On a show called Story Corp of National Public Radio, a mother shared her life story of how her young adult son was shot and killed by another male. As her narrative unfolded, she spoke of her incredibly deep sorrow. She attended the court hearings daily in an attempt to understand this person who caused her such unbearable pain. Once the court sentenced him, she began to visit him in prison…often. When they released him, he had no resources. She took him into her home and helped him get an education. She said, “I gave him the education that I couldn’t give my son”.
As I remember her voice, I feel tearful, as I did when I listened to her story. How is it possible to experience such a deep, profound loss and not only forgive the person who hurt us, but love them? How do we release the chains that bind us and open our hearts toward compassionate, loving forgiveness?
All of us have been hurt by someone at some time in our life. Mom, dad, aunt, sibling, friend, teacher, neighbor, spouse, boss, clergy, stranger. Some wrongs, we’ve forgotten about and let go of. Others seem to have become a part of our identity. Who would we be if we let go these wrong doings? How would our life change?
I remember a client who once said to me, “If I forgive him, then I’m accepting what he did and I don’t accept it. It’s not okay”. Let’s consider another perspective. This client was partially correct. For her, this behavior was NOT okay. But forgiveness does not equal acceptance or approval. The act or behavior is so unacceptable that it requires forgiveness. You don’t forgive acts or behaviors that feel good. You only consider forgiveness when you’ve been hurt.
Forgiveness requires you to move through grief before letting go. For the mother in the story who lost her son, her grief is obvious. But what about for the person whose mom was extremely critical? Or who has the aunt that touched them inappropriately? Or for the spouse whose wife/husband had an affair?
In those examples, you grieve what was supposed to be, what you wanted. You wanted a loving, non-critical mom. She didn’t deliver that to you. You wanted your aunt to respect your body. Instead, she crossed your physical boundary. You wanted your spouse to be faithful. Instead, he/she stepped outside of the relationship. The mother in the story wanted her son alive.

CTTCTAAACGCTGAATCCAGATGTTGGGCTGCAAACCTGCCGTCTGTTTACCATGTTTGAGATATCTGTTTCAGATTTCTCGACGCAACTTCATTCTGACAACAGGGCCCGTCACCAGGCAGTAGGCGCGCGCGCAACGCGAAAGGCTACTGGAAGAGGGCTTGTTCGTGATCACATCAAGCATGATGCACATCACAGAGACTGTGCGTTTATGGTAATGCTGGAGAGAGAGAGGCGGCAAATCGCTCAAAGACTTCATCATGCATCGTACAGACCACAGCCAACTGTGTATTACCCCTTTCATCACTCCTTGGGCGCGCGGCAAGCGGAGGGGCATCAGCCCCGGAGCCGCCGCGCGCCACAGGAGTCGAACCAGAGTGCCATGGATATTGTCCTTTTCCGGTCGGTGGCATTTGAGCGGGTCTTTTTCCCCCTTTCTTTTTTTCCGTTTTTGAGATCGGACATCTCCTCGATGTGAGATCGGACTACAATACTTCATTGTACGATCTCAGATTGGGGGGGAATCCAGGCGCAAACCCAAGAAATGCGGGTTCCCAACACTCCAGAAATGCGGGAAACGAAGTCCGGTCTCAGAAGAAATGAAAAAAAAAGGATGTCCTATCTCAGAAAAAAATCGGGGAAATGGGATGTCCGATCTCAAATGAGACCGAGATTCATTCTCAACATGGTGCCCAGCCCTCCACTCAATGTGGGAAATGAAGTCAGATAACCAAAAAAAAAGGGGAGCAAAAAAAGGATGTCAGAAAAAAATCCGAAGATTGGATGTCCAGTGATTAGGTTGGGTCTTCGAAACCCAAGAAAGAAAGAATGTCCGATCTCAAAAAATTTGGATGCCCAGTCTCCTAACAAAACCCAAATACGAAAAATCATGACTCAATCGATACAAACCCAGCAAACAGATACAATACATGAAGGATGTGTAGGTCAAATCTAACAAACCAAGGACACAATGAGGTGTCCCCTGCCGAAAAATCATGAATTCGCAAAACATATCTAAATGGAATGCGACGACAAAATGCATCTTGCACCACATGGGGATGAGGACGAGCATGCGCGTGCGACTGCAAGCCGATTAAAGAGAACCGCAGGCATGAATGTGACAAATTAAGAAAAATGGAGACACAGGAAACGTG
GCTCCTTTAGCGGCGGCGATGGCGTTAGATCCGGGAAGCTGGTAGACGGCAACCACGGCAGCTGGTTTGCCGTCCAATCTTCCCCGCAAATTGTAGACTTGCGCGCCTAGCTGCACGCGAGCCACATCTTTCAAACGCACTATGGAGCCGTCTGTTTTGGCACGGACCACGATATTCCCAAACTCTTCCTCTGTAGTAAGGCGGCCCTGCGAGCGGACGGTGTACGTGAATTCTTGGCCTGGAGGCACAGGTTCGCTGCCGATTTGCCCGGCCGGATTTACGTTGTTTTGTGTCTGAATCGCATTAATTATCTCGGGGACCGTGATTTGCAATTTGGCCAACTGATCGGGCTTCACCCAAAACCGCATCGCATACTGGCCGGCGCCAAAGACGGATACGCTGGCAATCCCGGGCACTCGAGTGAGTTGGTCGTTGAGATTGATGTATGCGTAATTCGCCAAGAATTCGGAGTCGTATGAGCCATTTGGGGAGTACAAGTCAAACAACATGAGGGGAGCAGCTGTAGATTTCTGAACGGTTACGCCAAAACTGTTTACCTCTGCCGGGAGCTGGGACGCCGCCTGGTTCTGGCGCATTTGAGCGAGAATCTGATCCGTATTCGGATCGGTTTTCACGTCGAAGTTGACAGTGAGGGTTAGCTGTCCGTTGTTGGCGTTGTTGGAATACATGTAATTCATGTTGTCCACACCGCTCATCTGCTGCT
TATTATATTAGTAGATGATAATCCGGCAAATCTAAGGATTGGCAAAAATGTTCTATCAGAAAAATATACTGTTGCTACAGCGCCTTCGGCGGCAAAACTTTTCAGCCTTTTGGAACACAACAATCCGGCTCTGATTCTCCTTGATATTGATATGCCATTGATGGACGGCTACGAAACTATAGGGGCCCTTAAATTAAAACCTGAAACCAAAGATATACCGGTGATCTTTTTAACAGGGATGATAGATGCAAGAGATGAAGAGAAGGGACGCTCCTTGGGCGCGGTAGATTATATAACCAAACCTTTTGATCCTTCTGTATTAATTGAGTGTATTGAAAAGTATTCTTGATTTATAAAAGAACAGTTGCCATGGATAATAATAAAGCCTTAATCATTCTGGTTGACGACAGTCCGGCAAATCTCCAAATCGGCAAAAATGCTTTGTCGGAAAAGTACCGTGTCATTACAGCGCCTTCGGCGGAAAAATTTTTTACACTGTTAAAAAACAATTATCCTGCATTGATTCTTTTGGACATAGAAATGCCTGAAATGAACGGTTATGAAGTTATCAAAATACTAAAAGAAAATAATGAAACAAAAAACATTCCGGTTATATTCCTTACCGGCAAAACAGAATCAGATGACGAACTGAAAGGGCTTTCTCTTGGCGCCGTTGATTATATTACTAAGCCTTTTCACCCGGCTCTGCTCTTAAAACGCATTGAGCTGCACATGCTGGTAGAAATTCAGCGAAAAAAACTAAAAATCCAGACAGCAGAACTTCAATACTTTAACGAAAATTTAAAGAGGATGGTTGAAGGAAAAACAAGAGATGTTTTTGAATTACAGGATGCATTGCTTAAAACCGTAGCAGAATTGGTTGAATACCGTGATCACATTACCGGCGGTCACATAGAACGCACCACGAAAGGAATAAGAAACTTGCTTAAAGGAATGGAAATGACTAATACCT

When you hold onto the old or recurring story of hurt, you may experience increased anxiety or depression. However, when you forgive those who hurt you, you experience increased hope and increased self-esteem.
Scientific research is now studying how forgiveness changes the brain. Specifically, they are finding that forgiveness effects the regions of the brain associated with emotional regulation, moral judgements, perceptions of physical pain and decision-making.
Imagine how this mother might have lived if she did not open her heart, develop compassion and forgive the man who murdered her son? Her decision to forgive this man changed her life. If she did not take control and choose to forgive, her life would have been shaped by anger, resentment, depression and loneliness. Instead, she gave this man the life she could not give her son. She chose love.
Forgiveness may be one of the hardest decisions you make. If someone in your life continues to hurt you, you can forgive them while also drawing healthy boundaries and necessary distance if needed. Forgiveness does not mean tolerating hurt. It does mean that you stop that hurt from shaping your future experiences.
Forgiveness requires you to practice compassion, for yourself and for others. It also requires you to live in the present. When you forgive and let go, you create a new narrative, a new way of life.